Metals <—–Click here for Power Point Presentation
1. Patron Saint of dentistry : St.Appolonia of Alexandria,249 AD
2. First Known dentist : Egyptian , Hesi-Re [3000 B.C]
3. First speciality : Orthodontics 
4. Order of specialities :Ortho - Oral surgery  –Periodontics  –Prosthodontics –Pedodontics-Public health  –Oral pathology –Endodontics
5. Earliest Practice of Prosthetic arts –Phoenicians Circa
6. First Dental engine was invented in 1870
7. Pulpitis was recognized by “Archigenus “ in 100 A.D
8. Chirurgia Magna –French Surgeon “GUY de Cahuliac “ in 1386- was the first to coin the term Dentator And Dentists
9. Vesalious In 1500 of Belgium –Accurately Described the teeth of Pulp and pulp chambers
10. Fallopius – Dental Follicle ,Trigeminal nerve,auditory nerve ,Glossopharyngeal ,Hard and Soft palate
11.Credit for the accurate description of Maxillary Sinus : Dr.Nathaniel Highmore of England
12. Ambrose Pare- a barber surgeon at 16 years of age –a member of College of Surgeons at age 37- Palatal Obturators and transplant techniques
13. Purman of Breslau – Known for Wax impressions
14. Philip Pfaff in 18th century introduced Plaster Of Paris for pouring up models
15. Pierre Fauchard- Father of Scientific dentistry ,Father of Orthodontics
16.Dentistry’s First Pharmacopea –Robert Bunon 1743
17.John Green wood 1789 dentures for George Washington
18. Charles Good year – 1840- Vulcanite rubber
19. E J Dunning -1844- Made plaster of Paris impressions , first shown in America
20.First Women dentist in England – widow of Dr.Povey in 1719
21.First Women dentist In US – Emeline Rupert Jones of Connecticut
22. First Women Graduate – Dr.Lucy Hobbs in 1865-She graduated From OHIO dental college
23. Introduction Of porcelain into dentistry –Duchantenu
24. John Baker – MD surgeon Dentist –earliest qualified Dentist to practice in Boston and in America -1763 A.D
25. 1769 A.D – Title Of Doctor Began to be used
26. 1788 A.D – Improvement and development of Porcelain dentures by de Chemant
27. First dental book to be published in America – Richard Cotland Skinner
28. First dental chair – James Snell 1832
29. American Journal of Dental Science – 1839 A.D – First dental periodical
30 .First dental school –Baltimore dental college of Surgery –Founded By Harris and Harden
31.Rubber Dam suggested By Sanford .C.Barnum
32.First Foot /threadle engine – Morrison in 1872
33.Hydraulic Chair – Wilkerson -1877 AD
34.System of Dental nomenclature –G.V Black
35. Roentgen- discovered Xray
36. Edward kells – Demonstrates the use of Roentgen rays in dentistry
37. Weston A Price recommends the use of X-ray in RCT
38. Dr.William H Taggart –cast gold inlays
39.Castan –invented epoxy resins
40. Microwave Amplification By stimulated emission of radiation –MASER – Bell Labs’ Arthur L Schawlow and Charles H Townes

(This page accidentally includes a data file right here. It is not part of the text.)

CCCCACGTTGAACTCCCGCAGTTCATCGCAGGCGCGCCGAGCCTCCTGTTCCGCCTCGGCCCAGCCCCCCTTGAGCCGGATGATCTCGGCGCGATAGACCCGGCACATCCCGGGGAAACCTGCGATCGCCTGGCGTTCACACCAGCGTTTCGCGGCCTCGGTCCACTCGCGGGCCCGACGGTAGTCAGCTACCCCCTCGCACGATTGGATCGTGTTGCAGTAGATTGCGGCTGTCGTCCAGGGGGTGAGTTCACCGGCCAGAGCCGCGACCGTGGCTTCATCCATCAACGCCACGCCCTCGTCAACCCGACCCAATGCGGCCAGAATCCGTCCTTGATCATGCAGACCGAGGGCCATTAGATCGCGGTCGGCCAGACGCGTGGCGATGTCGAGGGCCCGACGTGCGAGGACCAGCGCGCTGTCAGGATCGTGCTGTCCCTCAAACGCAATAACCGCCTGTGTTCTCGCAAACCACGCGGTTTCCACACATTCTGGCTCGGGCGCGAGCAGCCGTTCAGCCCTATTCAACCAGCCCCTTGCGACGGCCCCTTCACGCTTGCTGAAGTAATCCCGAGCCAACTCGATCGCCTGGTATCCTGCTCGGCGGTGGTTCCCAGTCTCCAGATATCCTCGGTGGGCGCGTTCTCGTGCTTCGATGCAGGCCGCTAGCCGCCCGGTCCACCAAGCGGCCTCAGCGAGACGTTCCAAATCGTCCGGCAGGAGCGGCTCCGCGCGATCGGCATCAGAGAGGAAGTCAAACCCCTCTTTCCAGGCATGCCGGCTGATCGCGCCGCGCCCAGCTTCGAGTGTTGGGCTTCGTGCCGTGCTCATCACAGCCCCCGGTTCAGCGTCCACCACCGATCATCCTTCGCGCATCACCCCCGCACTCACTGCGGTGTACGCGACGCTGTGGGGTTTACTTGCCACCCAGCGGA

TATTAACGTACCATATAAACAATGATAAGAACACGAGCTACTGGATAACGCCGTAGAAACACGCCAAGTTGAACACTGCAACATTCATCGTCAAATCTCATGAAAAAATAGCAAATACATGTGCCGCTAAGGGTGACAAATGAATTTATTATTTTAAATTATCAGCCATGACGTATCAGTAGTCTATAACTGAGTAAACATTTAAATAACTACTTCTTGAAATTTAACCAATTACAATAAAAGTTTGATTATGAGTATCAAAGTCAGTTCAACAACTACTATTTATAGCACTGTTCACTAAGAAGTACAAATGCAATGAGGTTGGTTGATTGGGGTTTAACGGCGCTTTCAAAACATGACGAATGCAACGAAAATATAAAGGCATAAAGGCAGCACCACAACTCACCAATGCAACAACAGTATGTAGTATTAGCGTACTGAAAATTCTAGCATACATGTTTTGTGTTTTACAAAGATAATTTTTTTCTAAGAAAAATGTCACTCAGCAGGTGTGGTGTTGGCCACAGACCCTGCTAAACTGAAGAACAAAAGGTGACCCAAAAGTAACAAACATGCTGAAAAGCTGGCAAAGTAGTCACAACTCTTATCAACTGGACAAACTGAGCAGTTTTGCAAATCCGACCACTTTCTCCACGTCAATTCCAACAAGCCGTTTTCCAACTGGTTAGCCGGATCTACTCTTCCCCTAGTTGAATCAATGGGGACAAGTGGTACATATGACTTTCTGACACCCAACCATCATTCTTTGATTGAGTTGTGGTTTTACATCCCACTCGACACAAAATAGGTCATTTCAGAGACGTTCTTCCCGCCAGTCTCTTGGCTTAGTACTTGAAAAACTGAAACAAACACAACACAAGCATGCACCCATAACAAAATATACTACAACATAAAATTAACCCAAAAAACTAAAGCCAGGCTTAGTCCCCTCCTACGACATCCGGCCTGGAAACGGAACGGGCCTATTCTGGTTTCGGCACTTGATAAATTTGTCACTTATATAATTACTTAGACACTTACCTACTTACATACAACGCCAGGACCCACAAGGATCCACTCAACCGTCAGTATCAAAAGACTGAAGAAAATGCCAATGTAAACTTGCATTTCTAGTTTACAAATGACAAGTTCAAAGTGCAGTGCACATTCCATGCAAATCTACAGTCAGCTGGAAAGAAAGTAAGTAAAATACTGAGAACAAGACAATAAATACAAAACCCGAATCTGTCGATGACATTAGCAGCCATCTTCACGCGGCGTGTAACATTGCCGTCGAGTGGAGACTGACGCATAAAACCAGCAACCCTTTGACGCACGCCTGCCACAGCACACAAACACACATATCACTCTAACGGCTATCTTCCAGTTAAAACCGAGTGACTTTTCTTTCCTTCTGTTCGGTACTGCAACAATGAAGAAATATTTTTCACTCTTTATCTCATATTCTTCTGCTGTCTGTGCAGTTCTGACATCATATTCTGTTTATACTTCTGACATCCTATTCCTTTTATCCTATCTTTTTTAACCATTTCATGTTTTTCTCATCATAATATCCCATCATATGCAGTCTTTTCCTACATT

41. Theodore Maimans’s Ruby Laser- First working laser in history-May 16 1960
42. Dr.Ali Javan – First Gas laser with Helium Neon 1960
43. Carbon Dioxide Laser – Kumar Patel in 1964
44. L’Esperance –First to report clinical use of an Argon laser in ophthalmology-1968
45 .First artificial fluoridation plant at Grand Rapids ,USA
46.First water turbine hand piece by Dr.Nelson in 1954
47.First air turbine –Dr.Borden in 1957
PHYSICAL PROPERTIES OF MATERIALS
Definite and precise terms are used to describe the physical properties of dental
materials. These terms must be clearly defined in order for one to understand the
interrelationships between physical properties, structures, and composition. The
following definitions apply to metals or alloys used in the dental lab
a. Hardness. Hardness is the measure of the resistance of a metal to
indentation or scratching. It is an indication of the strength and wear ability of an alloy
b. Ductility. Ductility is the measure of the capacity of a metal to be stretched
or drawn by a pulling or tensile force without fracturing. This property permits a metal to
be drawn into a thin wire.
c. Malleability. Malleability is the measure of the capacity of a metal to be
extended in all directions by a compressive force, such as rolling or hammering. This
property permits a metal to be shaped into a thin sheet or plate.
d. Flexibility and Elasticity. These terms differ in their technical definition, but
they are very closely related.
–Flexibility is the characteristic of a metal that allows it to deform temporarily.
—The elasticity of a metal is used when it returns to its original shape when the load or force is removed.
e. Fatigue. Fatigue is the property of a metal to tire and to fracture after
repeated stressing at loads below its proportional limit.
f. Structure (Crystalline or Grain Structure). Metals are crystalline and many
of their physical properties depend largely upon the size and arrangement of their
minute crystals called grains.
(1) Grain size. The size of the grains in a solidified metal depends upon the
number of nuclei of crystallization present and the rate of crystal growth. In the practical
sense, the faster a molten is cooled to solidification, the greater will be the number of
nuclei and the smaller will be the grain size.
Generally speaking, small grains arranged in an orderly fashion give the most desirable properties.
(2) Grain shape. The shape of the grains is also formed at the time of crystallization.
If the metal is poured or forced into a mold before cooling, the grains will be in a flattened state.
Metal formed by this method is known as cast metal.
If the metal is shaped by rolling, bending, or twisting, the grains are elongated and the metal
becomes a wrought wire.
g. Crushing Strength. Crushing strength is the amount of resistance of a
material to fracture under compression.
h. Thermal Conductivity. Thermal conductivity is defined as the ability of a
material to transmit heat or cold.
A low thermal conductivity is desired in restorative materials used on the tooth
whereas a high thermal conductivity is desirable where the material covers soft tissue.